Why men with heart problems keep on smoking
Its doctor’s orders: heart patients must exercise regularly and eat the right foods if they want to get healthy.
But some men resist.
An unhealthy lifestyle – sedentary behavior (sitting too much), eating foods high in salt and fat (cheeseburgers), and smoking (tobacco) – often leads to a “cardiovascular incident” such as a heart attack or a stroke.
Compared to their wealthy compatriots, Canadian men on the lowest rungs of the socioeconomic ladder are more likely to choose an unhealthy lifestyle.
And these men are less likely to survive one year after heart surgery.
Social scientist Mathieu Savage and colleagues wondered: Why do these men in precarious health ignore doctor’s orders?
No Longer Young
To answer their question, Savage and colleagues sought men to talk to in the Quebec province. The researchers advertised their study, among other means, through posters in food banks, homeless shelters, pubs, and corner stores.
They found 20 men aged 40 to 65. All 20 recently had a cardiovascular incident for which they were hospitalized, but at the time of the interview, they could get around on their own.
The men they talked to were not wealthy. Only one had a college education. Over half are divorced or single. Half have a history of drug addiction or have been to jail, and a little over half have a job. When they have a job, they work in construction or they drive a truck or a bus, and the like. All of them receive social welfare benefits of some kind. They’ve lived like this since they were young.
Most of these men live what the authors call “lifestyles incompatible with the recommendations of cardiac health promotion experts,” meaning that they do not do what the doctor ordered. Most smoke. Almost none say that they are physically active. About half don’t take the prescribed drugs to help them recover. They ignore the free seminars in heart health.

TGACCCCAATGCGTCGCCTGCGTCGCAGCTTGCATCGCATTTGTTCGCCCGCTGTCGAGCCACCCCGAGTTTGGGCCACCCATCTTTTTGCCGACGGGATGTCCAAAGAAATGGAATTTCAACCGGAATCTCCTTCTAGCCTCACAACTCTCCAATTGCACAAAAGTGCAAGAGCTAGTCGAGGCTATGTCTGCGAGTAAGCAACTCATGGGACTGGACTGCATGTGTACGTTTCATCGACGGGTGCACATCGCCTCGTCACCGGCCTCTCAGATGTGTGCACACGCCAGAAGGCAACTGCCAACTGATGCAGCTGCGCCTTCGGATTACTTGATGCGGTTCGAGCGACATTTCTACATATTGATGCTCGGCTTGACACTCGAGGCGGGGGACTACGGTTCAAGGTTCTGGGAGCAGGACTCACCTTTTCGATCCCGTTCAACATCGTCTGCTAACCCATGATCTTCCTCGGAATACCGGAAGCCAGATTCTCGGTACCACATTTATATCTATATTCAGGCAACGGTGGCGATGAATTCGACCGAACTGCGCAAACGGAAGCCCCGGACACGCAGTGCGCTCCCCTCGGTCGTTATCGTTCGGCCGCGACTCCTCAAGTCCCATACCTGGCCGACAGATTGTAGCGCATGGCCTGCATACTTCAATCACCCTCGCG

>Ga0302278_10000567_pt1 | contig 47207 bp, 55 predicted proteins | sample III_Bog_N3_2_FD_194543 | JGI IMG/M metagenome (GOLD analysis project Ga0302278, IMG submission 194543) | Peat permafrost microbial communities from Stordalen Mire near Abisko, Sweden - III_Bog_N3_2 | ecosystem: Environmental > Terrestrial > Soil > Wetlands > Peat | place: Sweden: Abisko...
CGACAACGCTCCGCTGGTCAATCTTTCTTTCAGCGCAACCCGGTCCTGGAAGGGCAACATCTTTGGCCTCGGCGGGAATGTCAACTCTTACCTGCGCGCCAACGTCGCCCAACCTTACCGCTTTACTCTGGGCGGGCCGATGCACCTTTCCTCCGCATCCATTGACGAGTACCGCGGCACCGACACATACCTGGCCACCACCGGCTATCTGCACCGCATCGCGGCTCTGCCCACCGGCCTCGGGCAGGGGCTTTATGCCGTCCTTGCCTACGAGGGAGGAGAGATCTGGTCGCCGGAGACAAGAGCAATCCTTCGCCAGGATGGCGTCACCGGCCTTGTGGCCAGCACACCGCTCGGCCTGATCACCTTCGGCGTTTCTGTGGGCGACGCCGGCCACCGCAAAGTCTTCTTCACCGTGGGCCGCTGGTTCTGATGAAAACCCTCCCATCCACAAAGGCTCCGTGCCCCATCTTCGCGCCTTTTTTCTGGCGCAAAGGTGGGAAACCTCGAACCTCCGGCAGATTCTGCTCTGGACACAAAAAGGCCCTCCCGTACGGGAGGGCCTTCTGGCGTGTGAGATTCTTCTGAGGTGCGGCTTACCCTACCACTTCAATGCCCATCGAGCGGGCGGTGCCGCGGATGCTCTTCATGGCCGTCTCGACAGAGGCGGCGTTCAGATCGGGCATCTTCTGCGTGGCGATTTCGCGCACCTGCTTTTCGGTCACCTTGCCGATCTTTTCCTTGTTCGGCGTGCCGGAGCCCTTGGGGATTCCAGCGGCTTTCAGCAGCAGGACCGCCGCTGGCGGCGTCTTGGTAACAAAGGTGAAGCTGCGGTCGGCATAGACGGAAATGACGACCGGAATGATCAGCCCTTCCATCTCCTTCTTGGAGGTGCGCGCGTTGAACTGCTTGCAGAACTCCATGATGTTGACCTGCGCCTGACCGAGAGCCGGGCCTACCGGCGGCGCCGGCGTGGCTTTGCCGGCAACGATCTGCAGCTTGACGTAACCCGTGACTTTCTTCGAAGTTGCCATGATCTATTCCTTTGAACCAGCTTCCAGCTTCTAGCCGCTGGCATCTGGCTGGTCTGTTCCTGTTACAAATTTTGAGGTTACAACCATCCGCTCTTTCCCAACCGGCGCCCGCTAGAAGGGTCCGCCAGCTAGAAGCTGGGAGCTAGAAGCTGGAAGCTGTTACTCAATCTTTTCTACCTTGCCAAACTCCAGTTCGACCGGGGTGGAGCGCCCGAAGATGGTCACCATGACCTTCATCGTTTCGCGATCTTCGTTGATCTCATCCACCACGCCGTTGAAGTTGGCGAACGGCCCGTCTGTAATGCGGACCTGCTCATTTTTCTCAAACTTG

Tomorrow Never Comes
The authors concluded that these men don’t listen to the doctor’s orders because of short-term and fatalist mindsets.
Short-term thinking, AKA present-time orientation, is when you only think about the now and rarely do anything to benefit your future self. Every day is one day at a time.
Short-termers are often fatalists. Fatalism is when you think that whatever happens in life is beyond your control. And since you are not in control, there is little reason to try to change your lifestyle.
These men, who feel stressed out and weaker after the cardiovascular incident, blame their lot on the vicissitudes of life.
Short-term fatalist thinking manifests in various ways. Some, like Eddy (age 47), who lives on social assistance, think heart problems are genetic.
“I think it’s genetic,” said Eddy. “It can’t help when both your parents have had a heart problem … my brother also has heart problems. My sister has heart spasms, she tells me about them every time she calls … I probably have some sort of ticker misalignment … I know I have to be careful. Sometimes, I ask myself if it’s really important or not … I didn’t go to the rehab programme. So, when I have heart problems, I let it pass.”